On August 16, 1845, Daniel B. Culley, John H. Ohr, and David R. Elder printed the first copy of The Locomotive. Financial problems plagued the paper and forced the owners to suspend publication after a few issues. Publication resumed for three months beginning with the April 3, 1847, issue and again for a 13-year run beginning January 1848. John Harkness and John R. Elder became proprietors in March 1850.

The Locomotive, Volume 1, Number 2, August 23, 1845 Credit: The Locomotive View Source

They enlarged the paper from its original 7 x 10 dimensions to typical newsprint size. The Locomotive was a nonpolitical newspaper focusing on gossip, original stories, and poems. Especially popular were the poetic tributes to local girls sent in by Indianapolis authors. It had the largest circulation in the county and printed the coveted “letter list,” which gave the names of citizens who had letters waiting at the post office. The Locomotive was the first local newspaper to carry society reporting.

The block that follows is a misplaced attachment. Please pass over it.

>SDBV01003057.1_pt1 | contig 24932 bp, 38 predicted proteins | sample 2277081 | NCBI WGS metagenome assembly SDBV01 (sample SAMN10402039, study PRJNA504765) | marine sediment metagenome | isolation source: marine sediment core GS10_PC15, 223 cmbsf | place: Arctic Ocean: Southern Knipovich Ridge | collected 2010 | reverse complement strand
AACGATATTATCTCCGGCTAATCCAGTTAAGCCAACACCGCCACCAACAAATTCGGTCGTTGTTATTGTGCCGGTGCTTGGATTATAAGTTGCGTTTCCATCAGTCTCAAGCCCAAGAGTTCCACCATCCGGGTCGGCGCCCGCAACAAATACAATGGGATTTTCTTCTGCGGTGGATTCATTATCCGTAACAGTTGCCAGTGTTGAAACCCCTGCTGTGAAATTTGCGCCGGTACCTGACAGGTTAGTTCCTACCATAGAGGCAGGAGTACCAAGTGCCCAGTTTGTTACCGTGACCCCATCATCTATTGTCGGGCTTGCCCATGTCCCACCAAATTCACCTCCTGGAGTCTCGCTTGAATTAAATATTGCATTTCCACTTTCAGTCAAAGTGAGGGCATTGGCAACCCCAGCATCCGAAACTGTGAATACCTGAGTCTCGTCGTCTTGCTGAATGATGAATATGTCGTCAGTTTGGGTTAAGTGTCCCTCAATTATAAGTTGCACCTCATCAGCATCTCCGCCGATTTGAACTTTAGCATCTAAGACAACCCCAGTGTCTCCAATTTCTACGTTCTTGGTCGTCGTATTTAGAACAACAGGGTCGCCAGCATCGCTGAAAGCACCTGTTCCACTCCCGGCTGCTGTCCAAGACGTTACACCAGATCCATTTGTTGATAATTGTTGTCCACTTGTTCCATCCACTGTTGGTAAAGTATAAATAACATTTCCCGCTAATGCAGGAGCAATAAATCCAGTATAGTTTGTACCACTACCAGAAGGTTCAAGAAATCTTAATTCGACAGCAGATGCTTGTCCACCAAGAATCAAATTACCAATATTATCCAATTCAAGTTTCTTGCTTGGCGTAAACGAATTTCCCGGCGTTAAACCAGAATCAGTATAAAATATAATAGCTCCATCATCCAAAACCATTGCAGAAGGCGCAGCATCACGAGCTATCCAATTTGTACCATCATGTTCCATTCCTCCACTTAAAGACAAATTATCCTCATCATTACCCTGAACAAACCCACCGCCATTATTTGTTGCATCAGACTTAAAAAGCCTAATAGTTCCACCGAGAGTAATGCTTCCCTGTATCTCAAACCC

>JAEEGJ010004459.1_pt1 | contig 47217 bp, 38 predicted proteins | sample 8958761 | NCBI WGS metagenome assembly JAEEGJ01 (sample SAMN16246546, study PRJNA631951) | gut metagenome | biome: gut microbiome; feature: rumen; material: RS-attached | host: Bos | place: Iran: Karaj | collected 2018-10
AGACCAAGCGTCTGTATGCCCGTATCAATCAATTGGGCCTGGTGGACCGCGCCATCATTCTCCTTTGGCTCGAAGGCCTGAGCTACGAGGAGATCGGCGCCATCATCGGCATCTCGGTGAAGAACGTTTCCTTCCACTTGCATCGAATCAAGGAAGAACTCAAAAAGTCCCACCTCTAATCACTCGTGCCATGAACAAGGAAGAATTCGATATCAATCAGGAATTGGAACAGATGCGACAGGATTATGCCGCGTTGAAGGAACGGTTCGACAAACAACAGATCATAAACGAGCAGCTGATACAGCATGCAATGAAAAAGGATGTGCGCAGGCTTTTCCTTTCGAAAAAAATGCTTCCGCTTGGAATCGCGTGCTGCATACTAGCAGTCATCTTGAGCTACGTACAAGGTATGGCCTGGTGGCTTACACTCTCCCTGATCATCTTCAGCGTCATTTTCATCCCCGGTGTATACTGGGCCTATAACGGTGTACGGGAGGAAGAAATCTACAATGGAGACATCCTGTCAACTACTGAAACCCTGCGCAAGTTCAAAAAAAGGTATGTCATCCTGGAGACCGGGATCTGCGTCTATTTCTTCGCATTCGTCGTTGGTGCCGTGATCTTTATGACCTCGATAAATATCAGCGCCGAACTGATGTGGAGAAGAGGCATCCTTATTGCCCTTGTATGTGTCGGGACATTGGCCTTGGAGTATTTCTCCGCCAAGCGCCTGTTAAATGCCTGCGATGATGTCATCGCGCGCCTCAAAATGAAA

On July 17, 1860, Elder and Harkness began The Old Line Guard, a political newspaper that supported John Breckinridge in his bid for the presidency. On November 10, 1860, in its final issue. The Locomotive announced its merger with The Old Line Guard, which was then renamed the Indiana State Guard. The following year, Harkness and Elder discontinued publication of the Indiana State Guard when they purchased the Indiana State Sentinel.

Revised February 2021

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